Note that this previous paragraph suggests the problem of naming things. I hate naming things. I am tempted to cheat and use Post-Apocalypse Pidgen as is often a strategy (looking at you, Gamma World) but I know I should not. But damn if I don’t hate naming things.

 

I will end with a list of 10 milieu elements that I really want to find a way to incorporate into various stories told in this setting:

 

1. Airships. You have to have airships. Perhaps they are traditional “blimps” or perhaps they are powered by some sort of antigravity technology, but airships are a must.

 

2. Garbage mines. We bury so much of our waste in landfills and will likely continue to do so. The people of this future will mine those landfills for ancient knowledge, artifacts and materials.

 

3. Monsters and dinosaurs. In the wars that preceded the Collapse, many kinds of flora and fauna were weaponized. Existing organisms were “devolved” through genetic engineering to bring back monsters like Terror Birds and Cave Bears. New terrible creatures were created whole cloth for war while others might have had another, more peaceful purpose originally but have evolved or mutated into monsters. This happened on all worlds and it is in fact more rampant off earth where it was necessary to modify or create huge numbers of species to live on the colony worlds.

 

4. Big Dumb Machines. The Collapse left a bunch of these laying around the solar system and some of them still work. Someone is going to turn one on. It’s inevitable.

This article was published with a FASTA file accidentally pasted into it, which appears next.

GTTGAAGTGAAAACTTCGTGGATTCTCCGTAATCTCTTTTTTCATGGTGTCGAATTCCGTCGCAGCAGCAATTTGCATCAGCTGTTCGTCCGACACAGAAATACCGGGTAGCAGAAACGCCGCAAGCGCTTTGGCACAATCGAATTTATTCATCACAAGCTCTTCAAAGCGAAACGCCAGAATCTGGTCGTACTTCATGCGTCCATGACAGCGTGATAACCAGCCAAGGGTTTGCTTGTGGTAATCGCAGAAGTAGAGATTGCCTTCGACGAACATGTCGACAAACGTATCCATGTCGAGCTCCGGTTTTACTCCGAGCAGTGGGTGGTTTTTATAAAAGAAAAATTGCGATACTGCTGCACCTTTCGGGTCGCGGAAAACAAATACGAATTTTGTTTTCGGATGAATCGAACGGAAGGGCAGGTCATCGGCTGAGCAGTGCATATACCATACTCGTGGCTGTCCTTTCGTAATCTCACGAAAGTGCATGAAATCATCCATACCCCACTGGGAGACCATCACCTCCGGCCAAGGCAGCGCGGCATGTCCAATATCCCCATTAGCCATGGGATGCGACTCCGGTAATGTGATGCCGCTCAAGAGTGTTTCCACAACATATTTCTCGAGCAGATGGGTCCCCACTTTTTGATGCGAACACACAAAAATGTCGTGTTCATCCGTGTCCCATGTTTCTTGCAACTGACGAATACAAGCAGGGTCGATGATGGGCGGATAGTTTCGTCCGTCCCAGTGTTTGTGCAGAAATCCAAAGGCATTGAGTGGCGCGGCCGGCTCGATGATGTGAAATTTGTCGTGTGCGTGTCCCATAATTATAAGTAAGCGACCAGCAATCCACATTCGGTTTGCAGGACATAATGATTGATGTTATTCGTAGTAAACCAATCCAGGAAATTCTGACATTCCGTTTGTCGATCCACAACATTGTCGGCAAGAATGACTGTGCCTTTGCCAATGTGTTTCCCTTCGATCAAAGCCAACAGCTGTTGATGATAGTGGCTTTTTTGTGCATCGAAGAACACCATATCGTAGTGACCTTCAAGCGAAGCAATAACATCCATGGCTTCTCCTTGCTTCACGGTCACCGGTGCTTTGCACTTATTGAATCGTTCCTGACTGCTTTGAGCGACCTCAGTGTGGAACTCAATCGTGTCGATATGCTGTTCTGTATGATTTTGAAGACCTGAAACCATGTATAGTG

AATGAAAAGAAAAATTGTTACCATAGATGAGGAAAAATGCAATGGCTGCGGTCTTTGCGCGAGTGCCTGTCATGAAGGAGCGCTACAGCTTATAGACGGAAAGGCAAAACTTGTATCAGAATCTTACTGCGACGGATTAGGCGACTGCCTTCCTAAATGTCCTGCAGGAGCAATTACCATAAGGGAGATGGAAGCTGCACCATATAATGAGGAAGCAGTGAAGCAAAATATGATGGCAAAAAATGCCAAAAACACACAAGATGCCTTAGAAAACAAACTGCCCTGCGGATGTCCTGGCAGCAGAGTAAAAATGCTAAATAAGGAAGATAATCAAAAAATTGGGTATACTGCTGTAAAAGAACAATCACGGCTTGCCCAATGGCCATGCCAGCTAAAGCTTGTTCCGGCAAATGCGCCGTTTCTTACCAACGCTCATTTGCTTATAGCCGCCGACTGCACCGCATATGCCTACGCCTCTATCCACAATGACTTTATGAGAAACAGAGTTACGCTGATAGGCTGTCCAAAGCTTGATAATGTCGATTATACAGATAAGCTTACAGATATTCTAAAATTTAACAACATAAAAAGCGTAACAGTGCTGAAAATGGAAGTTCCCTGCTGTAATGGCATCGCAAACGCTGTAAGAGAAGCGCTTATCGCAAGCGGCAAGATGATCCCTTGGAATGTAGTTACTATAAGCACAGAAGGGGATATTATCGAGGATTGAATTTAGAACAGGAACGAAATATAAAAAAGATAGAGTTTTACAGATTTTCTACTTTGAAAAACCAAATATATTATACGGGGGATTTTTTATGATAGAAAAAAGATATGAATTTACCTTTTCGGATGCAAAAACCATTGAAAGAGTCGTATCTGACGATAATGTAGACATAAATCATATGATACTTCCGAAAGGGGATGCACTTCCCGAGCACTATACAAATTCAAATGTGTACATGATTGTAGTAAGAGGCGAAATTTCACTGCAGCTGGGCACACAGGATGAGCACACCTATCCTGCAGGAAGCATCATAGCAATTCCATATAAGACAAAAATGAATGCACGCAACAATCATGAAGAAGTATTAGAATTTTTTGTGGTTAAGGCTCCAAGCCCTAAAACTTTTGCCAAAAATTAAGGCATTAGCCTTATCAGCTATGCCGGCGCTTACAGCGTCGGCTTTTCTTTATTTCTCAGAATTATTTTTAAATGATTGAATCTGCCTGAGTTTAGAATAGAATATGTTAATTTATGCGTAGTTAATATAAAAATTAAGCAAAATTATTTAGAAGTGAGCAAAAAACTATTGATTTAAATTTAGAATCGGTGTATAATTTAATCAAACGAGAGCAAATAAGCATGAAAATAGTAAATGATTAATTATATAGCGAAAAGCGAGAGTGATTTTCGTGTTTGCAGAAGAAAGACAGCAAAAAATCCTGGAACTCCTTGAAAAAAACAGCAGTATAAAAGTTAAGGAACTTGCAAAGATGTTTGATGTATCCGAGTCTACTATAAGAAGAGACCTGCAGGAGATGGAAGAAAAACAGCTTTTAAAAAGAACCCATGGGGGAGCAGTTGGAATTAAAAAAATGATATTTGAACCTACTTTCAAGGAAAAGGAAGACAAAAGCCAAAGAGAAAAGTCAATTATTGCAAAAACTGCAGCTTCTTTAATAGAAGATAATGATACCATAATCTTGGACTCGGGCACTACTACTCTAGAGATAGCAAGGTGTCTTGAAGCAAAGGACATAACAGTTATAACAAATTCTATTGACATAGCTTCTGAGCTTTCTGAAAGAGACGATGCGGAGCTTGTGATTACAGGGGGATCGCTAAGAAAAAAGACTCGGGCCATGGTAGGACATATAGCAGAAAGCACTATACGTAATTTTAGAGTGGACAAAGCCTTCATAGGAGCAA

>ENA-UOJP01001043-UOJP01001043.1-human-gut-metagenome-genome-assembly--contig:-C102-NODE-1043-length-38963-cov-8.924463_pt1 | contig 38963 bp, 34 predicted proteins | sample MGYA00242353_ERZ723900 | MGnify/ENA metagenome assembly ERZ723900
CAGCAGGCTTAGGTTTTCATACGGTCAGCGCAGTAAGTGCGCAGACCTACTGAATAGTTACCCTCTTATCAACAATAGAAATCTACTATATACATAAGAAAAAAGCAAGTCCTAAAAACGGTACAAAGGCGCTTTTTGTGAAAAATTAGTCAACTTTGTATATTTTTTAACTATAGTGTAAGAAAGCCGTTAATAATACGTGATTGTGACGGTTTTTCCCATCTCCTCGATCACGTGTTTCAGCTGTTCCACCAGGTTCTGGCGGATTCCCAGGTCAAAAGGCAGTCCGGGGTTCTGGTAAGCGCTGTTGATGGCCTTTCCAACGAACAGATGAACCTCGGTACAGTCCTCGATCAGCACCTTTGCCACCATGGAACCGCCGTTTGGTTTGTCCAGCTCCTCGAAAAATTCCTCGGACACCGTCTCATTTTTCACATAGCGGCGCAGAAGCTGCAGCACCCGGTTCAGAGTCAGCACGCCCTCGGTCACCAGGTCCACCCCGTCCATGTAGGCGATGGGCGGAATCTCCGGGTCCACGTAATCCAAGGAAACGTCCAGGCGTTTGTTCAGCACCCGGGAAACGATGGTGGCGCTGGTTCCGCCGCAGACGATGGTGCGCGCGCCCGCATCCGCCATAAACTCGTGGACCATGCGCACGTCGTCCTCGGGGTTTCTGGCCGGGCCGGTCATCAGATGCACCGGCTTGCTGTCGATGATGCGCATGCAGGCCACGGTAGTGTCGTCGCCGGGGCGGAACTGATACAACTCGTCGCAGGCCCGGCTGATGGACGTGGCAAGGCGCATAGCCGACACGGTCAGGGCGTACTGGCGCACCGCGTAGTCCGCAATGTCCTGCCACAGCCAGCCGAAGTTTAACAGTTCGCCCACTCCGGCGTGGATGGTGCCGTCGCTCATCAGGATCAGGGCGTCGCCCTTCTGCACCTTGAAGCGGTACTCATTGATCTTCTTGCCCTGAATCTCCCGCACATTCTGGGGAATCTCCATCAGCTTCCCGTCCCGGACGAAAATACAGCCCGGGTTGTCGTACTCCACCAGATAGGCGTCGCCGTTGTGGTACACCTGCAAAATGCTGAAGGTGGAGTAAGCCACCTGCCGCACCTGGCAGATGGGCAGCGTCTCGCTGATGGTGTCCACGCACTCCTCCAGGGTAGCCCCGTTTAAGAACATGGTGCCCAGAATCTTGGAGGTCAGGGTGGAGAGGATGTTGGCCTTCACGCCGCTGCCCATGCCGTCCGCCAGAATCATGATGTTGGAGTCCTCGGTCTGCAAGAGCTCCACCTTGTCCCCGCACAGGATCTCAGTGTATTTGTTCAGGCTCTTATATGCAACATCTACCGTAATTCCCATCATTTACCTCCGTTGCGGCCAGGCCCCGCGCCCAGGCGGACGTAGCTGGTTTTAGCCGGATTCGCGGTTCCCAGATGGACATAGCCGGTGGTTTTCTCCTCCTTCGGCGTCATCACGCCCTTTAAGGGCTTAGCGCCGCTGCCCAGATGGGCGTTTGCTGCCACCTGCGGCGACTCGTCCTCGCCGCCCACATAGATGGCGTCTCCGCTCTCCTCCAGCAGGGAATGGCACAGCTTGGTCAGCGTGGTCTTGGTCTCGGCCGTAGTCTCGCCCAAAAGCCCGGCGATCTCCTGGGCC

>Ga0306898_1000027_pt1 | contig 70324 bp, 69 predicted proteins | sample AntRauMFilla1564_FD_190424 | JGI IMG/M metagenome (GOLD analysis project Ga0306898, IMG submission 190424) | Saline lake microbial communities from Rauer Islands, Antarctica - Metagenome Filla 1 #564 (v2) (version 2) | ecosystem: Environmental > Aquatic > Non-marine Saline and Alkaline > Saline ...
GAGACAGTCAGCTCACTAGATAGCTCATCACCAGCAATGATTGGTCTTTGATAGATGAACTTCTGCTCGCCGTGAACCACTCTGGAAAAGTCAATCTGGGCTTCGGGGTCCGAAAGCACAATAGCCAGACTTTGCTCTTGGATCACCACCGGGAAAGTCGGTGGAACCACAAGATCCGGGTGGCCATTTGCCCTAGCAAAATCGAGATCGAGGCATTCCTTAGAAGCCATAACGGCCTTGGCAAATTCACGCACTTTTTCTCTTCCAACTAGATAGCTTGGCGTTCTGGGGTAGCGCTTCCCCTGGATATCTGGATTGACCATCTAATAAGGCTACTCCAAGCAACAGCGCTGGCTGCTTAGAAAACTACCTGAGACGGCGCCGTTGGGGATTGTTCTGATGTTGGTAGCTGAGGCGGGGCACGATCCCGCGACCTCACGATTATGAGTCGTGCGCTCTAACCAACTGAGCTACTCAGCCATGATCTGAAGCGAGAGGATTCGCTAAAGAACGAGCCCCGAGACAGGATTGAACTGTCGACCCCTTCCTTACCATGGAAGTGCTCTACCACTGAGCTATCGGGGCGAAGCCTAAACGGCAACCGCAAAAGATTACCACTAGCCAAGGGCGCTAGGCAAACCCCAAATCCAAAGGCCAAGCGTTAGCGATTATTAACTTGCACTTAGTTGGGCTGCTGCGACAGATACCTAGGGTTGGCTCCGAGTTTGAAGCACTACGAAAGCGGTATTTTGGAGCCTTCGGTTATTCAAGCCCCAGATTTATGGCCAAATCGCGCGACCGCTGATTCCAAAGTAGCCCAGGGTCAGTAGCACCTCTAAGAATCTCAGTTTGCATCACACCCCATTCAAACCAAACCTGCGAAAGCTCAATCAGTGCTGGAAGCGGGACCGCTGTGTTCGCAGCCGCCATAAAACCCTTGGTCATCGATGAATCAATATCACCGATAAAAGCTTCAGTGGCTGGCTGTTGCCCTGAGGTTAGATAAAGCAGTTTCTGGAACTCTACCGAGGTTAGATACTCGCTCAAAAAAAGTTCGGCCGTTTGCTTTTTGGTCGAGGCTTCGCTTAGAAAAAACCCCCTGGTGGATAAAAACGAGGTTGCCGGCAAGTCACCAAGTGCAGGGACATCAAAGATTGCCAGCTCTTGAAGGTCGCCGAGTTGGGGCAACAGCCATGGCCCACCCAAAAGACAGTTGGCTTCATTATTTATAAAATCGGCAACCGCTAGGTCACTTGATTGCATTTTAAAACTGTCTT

5. Self Referential Commentary. Let’s face it: as great as the pulps are as adventure stories, they are rarely examples of either good literature of progressive attitudes. Racism, sexism and nationalism run rampant. Given an opportunity to revisit the pulp adventure genre, I think it is very important to do so in a manner that reflects how far we’ve come as a society and assume some things would not be lost even through centuries of struggle.

 

6. Exotic settings. Whether it is the canals of Mars or the ruins of Old New York, strange and dangerous places in which strange and dangerous adventures occur are a must. Like airships, exotic settings are a staple of the genre that demand revisitation and revitalization.

 

7. Science Heroes. I mentioned it above, but I think it is really important, especially when talking about often “two-fisted” pulp adventure stories, to remember that science heroes –those that are learned and intelligent and crafty — are a fundamental aspect of pulp adventure and in a Post Post-Apocalyptic milieu would be the primary sort of adventurer. Though he obviously made good use of his fists, Doc Savage was very much a science hero, tackling situations with his wits, too.

 

8.  Lost Tribes. Not everyone made it out of the Post-Apocalypse, some because the cybernetic hypnotic serpent that developed a god complex ruled over your tribe for thousands of years demanding you steal virgins from the more civilized towns around you so that it can refresh its meat-parts with fresh DNA from undisturbed eggs. Like you do.